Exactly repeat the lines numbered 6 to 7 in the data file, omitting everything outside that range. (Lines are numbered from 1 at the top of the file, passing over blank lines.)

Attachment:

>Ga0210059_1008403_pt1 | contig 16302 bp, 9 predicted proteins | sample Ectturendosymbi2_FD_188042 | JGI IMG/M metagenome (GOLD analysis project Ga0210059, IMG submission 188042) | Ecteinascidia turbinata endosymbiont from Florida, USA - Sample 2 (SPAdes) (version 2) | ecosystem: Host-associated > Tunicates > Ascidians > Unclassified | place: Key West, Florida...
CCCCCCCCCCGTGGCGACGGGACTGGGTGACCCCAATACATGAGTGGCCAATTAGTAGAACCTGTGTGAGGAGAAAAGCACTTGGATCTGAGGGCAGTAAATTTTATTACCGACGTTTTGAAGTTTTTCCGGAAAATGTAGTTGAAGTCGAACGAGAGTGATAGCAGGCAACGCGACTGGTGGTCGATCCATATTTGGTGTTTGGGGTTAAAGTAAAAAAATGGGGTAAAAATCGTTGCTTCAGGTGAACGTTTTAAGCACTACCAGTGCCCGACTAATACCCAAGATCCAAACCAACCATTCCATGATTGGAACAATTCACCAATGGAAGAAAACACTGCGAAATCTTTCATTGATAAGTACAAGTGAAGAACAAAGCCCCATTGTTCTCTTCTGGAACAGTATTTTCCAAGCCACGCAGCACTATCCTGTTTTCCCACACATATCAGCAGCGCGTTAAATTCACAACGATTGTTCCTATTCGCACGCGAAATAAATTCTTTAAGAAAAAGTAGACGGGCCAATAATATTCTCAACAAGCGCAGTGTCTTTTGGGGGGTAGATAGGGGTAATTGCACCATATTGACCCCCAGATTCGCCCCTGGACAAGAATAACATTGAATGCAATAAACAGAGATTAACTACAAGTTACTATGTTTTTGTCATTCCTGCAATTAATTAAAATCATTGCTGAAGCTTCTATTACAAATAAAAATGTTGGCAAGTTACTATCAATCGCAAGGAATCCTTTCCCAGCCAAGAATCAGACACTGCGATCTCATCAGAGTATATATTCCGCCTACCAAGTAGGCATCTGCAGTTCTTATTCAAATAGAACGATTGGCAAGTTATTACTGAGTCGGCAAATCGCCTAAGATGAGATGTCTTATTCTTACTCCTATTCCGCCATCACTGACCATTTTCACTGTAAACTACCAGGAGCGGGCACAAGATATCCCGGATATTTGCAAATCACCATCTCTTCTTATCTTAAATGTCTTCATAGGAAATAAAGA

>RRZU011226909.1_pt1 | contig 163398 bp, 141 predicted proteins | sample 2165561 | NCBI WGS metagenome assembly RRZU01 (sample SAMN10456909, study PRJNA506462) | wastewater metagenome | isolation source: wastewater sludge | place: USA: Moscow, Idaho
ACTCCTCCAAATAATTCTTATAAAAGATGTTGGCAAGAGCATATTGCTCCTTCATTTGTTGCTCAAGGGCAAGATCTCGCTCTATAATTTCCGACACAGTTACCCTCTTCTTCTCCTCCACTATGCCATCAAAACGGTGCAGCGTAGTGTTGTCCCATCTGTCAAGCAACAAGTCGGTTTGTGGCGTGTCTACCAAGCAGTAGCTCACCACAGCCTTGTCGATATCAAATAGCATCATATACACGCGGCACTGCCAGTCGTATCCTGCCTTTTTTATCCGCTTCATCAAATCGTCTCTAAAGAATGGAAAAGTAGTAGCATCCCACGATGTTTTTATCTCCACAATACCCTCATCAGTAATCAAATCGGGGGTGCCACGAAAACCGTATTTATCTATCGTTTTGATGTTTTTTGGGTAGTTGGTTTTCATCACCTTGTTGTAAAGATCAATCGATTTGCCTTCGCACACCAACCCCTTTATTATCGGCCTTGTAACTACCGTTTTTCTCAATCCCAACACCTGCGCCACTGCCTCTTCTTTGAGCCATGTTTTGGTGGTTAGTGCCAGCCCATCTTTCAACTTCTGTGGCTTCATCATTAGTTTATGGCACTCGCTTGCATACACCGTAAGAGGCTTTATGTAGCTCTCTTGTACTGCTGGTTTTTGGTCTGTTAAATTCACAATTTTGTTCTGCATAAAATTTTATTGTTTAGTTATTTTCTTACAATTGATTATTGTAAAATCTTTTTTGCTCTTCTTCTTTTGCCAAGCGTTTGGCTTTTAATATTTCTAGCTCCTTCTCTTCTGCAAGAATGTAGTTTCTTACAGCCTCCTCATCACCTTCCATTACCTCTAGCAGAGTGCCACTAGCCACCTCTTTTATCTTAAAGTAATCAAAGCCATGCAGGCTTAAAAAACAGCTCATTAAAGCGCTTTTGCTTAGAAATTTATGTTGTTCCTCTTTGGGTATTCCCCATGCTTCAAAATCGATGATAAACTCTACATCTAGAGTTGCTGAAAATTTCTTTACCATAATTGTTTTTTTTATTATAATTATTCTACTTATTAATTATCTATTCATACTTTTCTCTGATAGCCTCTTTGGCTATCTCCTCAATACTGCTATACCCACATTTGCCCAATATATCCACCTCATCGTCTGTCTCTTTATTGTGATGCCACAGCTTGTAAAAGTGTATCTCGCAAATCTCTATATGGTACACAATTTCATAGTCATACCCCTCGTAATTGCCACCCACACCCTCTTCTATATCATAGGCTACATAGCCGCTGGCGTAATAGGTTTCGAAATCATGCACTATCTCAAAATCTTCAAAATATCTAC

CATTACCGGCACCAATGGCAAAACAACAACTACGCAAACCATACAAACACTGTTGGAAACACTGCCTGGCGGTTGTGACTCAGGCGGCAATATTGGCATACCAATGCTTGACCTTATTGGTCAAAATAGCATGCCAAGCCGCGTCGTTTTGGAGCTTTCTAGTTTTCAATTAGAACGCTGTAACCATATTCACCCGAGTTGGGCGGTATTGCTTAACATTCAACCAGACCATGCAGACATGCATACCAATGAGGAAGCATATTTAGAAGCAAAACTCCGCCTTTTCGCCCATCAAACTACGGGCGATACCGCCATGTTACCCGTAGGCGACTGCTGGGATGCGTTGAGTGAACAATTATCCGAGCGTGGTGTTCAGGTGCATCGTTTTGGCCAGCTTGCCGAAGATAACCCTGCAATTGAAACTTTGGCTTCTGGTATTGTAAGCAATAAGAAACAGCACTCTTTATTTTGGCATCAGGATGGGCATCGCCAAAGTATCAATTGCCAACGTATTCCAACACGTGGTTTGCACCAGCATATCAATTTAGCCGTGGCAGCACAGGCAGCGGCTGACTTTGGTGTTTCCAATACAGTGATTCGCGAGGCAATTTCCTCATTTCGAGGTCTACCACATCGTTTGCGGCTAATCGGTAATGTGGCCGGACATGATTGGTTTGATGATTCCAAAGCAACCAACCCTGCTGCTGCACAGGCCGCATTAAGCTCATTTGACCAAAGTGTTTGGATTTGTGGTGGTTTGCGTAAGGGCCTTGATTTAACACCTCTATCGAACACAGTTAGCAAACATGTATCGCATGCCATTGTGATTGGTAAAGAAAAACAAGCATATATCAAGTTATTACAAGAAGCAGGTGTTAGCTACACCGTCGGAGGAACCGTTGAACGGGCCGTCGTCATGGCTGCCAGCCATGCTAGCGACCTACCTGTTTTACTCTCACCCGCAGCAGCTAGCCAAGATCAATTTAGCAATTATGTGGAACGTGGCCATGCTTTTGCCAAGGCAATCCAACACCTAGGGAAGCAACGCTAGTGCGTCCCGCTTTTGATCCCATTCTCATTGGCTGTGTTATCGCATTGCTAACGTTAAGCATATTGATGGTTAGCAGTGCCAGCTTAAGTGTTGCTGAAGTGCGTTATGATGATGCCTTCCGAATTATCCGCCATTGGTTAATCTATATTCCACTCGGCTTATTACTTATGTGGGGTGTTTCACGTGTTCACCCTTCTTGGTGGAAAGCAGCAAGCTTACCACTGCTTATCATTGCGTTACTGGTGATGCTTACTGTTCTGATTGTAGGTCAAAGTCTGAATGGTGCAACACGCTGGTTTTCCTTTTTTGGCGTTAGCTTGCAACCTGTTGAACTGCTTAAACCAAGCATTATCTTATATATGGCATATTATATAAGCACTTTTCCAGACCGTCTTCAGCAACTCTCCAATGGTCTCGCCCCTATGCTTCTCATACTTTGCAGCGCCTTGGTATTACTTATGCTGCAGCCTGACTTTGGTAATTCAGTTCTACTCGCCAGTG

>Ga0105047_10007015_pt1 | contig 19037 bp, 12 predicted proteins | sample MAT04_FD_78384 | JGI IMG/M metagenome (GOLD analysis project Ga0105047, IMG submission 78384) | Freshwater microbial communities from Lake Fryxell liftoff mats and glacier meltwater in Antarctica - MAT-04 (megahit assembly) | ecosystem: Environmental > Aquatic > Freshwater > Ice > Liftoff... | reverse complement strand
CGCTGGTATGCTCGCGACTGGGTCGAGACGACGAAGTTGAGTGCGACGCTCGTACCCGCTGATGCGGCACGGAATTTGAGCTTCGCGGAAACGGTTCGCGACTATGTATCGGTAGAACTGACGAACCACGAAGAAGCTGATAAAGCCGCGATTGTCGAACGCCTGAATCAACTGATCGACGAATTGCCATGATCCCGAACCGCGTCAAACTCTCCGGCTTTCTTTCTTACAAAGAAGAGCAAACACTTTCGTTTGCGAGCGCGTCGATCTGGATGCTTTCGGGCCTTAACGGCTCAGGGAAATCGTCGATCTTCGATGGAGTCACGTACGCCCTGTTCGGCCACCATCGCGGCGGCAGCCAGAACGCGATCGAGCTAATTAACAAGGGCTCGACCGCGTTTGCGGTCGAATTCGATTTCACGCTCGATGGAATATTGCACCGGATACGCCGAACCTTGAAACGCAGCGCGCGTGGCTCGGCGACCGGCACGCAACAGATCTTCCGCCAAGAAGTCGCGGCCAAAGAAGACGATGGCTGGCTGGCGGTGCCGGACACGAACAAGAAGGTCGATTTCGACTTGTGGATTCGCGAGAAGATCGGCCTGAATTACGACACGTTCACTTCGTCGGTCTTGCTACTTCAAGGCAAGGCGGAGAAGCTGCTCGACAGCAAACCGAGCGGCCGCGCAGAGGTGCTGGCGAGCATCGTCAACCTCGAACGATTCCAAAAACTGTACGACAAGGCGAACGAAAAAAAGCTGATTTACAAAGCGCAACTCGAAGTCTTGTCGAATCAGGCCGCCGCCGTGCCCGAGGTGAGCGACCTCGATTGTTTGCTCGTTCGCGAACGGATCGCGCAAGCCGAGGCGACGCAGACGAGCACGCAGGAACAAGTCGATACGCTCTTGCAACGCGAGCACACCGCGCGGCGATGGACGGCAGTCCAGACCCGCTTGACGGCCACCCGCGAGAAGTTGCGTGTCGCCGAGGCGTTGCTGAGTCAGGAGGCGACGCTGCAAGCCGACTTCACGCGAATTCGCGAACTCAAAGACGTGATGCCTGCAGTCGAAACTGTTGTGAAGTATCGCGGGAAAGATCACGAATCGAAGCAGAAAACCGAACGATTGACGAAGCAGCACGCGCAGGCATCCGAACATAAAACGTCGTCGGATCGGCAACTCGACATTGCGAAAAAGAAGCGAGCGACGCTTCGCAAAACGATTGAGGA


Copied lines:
>Ga0105047_10007015_pt1 | contig 19037 bp, 12 predicted proteins | sample MAT04_FD_78384 | JGI IMG/M metagenome (GOLD analysis project Ga0105047, IMG submission 78384) | Freshwater microbial communities from Lake Fryxell liftoff mats and glacier meltwater in Antarctica - MAT-04 (megahit assembly) | ecosystem: Environmental > Aquatic > Freshwater > Ice > Liftoff... | reverse complement strand
CGCTGGTATGCTCGCGACTGGGTCGAGACGACGAAGTTGAGTGCGACGCTCGTACCCGCTGATGCGGCACGGAATTTGAGCTTCGCGGAAACGGTTCGCGACTATGTATCGGTAGAACTGACGAACCACGAAGAAGCTGATAAAGCCGCGATTGTCGAACGCCTGAATCAACTGATCGACGAATTGCCATGATCCCGAACCGCGTCAAACTCTCCGGCTTTCTTTCTTACAAAGAAGAGCAAACACTTTCGTTTGCGAGCGCGTCGATCTGGATGCTTTCGGGCCTTAACGGCTCAGGGAAATCGTCGATCTTCGATGGAGTCACGTACGCCCTGTTCGGCCACCATCGCGGCGGCAGCCAGAACGCGATCGAGCTAATTAACAAGGGCTCGACCGCGTTTGCGGTCGAATTCGATTTCACGCTCGATGGAATATTGCACCGGATACGCCGAACCTTGAAACGCAGCGCGCGTGGCTCGGCGACCGGCACGCAACAGATCTTCCGCCAAGAAGTCGCGGCCAAAGAAGACGATGGCTGGCTGGCGGTGCCGGACACGAACAAGAAGGTCGATTTCGACTTGTGGATTCGCGAGAAGATCGGCCTGAATTACGACACGTTCACTTCGTCGGTCTTGCTACTTCAAGGCAAGGCGGAGAAGCTGCTCGACAGCAAACCGAGCGGCCGCGCAGAGGTGCTGGCGAGCATCGTCAACCTCGAACGATTCCAAAAACTGTACGACAAGGCGAACGAAAAAAAGCTGATTTACAAAGCGCAACTCGAAGTCTTGTCGAATCAGGCCGCCGCCGTGCCCGAGGTGAGCGACCTCGATTGTTTGCTCGTTCGCGAACGGATCGCGCAAGCCGAGGCGACGCAGACGAGCACGCAGGAACAAGTCGATACGCTCTTGCAACGCGAGCACACCGCGCGGCGATGGACGGCAGTCCAGACCCGCTTGACGGCCACCCGCGAGAAGTTGCGTGTCGCCGAGGCGTTGCTGAGTCAGGAGGCGACGCTGCAAGCCGACTTCACGCGAATTCGCGAACTCAAAGACGTGATGCCTGCAGTCGAAACTGTTGTGAAGTATCGCGGGAAAGATCACGAATCGAAGCAGAAAACCGAACGATTGACGAAGCAGCACGCGCAGGCATCCGAACATAAAACGTCGTCGGATCGGCAACTCGACATTGCGAAAAAGAAGCGAGCGACGCTTCGCAAAACGATTGAGGA